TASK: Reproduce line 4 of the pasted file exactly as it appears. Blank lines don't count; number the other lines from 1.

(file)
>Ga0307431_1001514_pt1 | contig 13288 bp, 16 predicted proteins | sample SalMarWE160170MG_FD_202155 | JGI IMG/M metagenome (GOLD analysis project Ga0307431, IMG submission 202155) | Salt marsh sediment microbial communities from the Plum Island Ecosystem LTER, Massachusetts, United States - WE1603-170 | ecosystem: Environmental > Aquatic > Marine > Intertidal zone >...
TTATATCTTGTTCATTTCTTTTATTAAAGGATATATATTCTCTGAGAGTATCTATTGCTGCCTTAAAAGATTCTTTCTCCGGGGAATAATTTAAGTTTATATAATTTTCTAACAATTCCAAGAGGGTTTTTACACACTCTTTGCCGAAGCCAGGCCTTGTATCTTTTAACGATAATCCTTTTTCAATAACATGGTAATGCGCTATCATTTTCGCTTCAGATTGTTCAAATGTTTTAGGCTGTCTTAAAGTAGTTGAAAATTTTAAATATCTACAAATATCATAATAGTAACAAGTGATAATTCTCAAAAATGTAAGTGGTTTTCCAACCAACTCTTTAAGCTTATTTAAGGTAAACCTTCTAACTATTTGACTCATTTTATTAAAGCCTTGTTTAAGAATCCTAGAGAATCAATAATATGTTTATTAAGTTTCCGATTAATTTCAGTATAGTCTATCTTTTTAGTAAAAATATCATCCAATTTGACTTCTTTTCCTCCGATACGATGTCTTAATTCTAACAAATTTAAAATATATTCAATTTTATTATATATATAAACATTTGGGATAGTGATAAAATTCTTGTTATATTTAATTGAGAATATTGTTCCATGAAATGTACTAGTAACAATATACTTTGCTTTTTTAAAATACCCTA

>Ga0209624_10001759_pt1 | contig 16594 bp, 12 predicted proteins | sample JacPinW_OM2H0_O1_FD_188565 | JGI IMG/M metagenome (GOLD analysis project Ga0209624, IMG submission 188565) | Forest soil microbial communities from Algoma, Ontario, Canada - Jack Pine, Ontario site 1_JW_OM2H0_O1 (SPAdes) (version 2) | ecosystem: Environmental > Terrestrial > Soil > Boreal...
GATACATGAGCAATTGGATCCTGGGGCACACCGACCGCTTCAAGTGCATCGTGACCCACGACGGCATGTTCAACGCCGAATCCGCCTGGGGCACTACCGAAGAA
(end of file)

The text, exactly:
GATACATGAGCAATTGGATCCTGGGGCACACCGACCGCTTCAAGTGCATCGTGACCCACGACGGCATGTTCAACGCCGAATCCGCCTGGGGCACTACCGAAGAA